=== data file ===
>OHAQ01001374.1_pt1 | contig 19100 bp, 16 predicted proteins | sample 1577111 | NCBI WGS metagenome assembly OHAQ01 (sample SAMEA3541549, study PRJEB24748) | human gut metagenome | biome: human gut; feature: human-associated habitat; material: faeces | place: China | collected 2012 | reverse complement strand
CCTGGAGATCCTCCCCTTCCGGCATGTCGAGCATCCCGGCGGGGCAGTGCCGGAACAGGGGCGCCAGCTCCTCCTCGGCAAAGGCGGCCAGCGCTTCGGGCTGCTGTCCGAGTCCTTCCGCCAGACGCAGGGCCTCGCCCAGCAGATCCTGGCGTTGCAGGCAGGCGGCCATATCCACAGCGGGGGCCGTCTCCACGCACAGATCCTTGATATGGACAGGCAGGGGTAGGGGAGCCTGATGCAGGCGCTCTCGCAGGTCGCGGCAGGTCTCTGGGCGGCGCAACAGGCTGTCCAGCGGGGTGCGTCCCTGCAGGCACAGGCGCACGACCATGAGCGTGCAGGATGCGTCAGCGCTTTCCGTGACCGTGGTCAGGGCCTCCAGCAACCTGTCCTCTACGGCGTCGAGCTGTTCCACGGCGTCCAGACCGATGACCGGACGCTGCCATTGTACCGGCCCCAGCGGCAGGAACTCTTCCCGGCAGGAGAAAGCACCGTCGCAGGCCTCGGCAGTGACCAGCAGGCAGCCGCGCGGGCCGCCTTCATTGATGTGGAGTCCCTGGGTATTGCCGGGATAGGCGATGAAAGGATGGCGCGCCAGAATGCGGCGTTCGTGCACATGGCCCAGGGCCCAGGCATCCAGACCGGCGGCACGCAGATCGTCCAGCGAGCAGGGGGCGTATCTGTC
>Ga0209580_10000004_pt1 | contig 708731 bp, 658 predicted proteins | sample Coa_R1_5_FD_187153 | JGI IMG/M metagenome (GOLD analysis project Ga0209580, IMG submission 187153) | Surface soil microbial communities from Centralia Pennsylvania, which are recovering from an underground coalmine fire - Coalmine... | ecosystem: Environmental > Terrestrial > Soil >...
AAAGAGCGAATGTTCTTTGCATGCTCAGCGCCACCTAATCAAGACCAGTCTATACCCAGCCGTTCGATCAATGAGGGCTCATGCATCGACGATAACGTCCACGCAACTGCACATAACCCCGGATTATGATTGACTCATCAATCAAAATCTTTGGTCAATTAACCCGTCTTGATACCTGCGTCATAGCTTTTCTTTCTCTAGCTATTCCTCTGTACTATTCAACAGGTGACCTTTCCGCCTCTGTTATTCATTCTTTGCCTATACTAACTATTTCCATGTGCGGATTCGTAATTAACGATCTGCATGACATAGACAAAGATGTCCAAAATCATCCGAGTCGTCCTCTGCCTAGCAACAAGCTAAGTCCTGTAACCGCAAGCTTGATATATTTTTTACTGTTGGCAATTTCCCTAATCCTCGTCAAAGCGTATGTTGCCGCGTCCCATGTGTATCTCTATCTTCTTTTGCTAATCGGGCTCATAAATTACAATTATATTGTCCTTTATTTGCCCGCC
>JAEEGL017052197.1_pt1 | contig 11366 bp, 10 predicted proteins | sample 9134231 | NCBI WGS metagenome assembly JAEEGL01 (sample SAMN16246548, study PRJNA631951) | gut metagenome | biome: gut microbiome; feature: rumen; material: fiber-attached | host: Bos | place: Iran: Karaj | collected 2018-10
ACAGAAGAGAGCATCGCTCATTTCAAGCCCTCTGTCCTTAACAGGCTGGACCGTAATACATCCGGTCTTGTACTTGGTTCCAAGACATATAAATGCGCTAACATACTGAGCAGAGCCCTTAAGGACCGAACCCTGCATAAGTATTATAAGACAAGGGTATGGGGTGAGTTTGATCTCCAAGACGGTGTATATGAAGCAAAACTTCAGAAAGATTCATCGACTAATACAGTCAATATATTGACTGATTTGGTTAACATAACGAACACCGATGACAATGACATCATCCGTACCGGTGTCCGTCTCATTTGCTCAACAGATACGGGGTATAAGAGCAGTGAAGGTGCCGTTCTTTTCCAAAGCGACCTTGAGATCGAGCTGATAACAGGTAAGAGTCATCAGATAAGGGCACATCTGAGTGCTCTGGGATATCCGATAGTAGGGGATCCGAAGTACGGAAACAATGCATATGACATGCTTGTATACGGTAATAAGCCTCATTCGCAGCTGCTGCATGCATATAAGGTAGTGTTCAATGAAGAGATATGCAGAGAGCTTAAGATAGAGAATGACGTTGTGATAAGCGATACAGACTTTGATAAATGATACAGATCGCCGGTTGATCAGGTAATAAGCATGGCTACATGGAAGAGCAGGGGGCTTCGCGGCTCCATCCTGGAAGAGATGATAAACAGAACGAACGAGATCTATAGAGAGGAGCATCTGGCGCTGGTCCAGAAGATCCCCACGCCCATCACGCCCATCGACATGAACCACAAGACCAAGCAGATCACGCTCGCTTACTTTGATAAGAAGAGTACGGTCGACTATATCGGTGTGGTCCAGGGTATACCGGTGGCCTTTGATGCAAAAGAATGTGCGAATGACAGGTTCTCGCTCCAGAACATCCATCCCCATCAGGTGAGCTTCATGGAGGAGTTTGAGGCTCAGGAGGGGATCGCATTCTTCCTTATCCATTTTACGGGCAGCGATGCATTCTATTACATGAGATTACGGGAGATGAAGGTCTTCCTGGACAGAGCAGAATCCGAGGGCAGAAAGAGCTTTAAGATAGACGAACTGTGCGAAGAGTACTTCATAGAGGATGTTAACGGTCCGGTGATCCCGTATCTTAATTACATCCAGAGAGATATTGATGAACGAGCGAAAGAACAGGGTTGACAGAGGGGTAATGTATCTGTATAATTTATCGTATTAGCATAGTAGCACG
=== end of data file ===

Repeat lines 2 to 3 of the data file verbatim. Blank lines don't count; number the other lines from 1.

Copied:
CCTGGAGATCCTCCCCTTCCGGCATGTCGAGCATCCCGGCGGGGCAGTGCCGGAACAGGGGCGCCAGCTCCTCCTCGGCAAAGGCGGCCAGCGCTTCGGGCTGCTGTCCGAGTCCTTCCGCCAGACGCAGGGCCTCGCCCAGCAGATCCTGGCGTTGCAGGCAGGCGGCCATATCCACAGCGGGGGCCGTCTCCACGCACAGATCCTTGATATGGACAGGCAGGGGTAGGGGAGCCTGATGCAGGCGCTCTCGCAGGTCGCGGCAGGTCTCTGGGCGGCGCAACAGGCTGTCCAGCGGGGTGCGTCCCTGCAGGCACAGGCGCACGACCATGAGCGTGCAGGATGCGTCAGCGCTTTCCGTGACCGTGGTCAGGGCCTCCAGCAACCTGTCCTCTACGGCGTCGAGCTGTTCCACGGCGTCCAGACCGATGACCGGACGCTGCCATTGTACCGGCCCCAGCGGCAGGAACTCTTCCCGGCAGGAGAAAGCACCGTCGCAGGCCTCGGCAGTGACCAGCAGGCAGCCGCGCGGGCCGCCTTCATTGATGTGGAGTCCCTGGGTATTGCCGGGATAGGCGATGAAAGGATGGCGCGCCAGAATGCGGCGTTCGTGCACATGGCCCAGGGCCCAGGCATCCAGACCGGCGGCACGCAGATCGTCCAGCGAGCAGGGGGCGTATCTGTC
>Ga0209580_10000004_pt1 | contig 708731 bp, 658 predicted proteins | sample Coa_R1_5_FD_187153 | JGI IMG/M metagenome (GOLD analysis project Ga0209580, IMG submission 187153) | Surface soil microbial communities from Centralia Pennsylvania, which are recovering from an underground coalmine fire - Coalmine... | ecosystem: Environmental > Terrestrial > Soil >...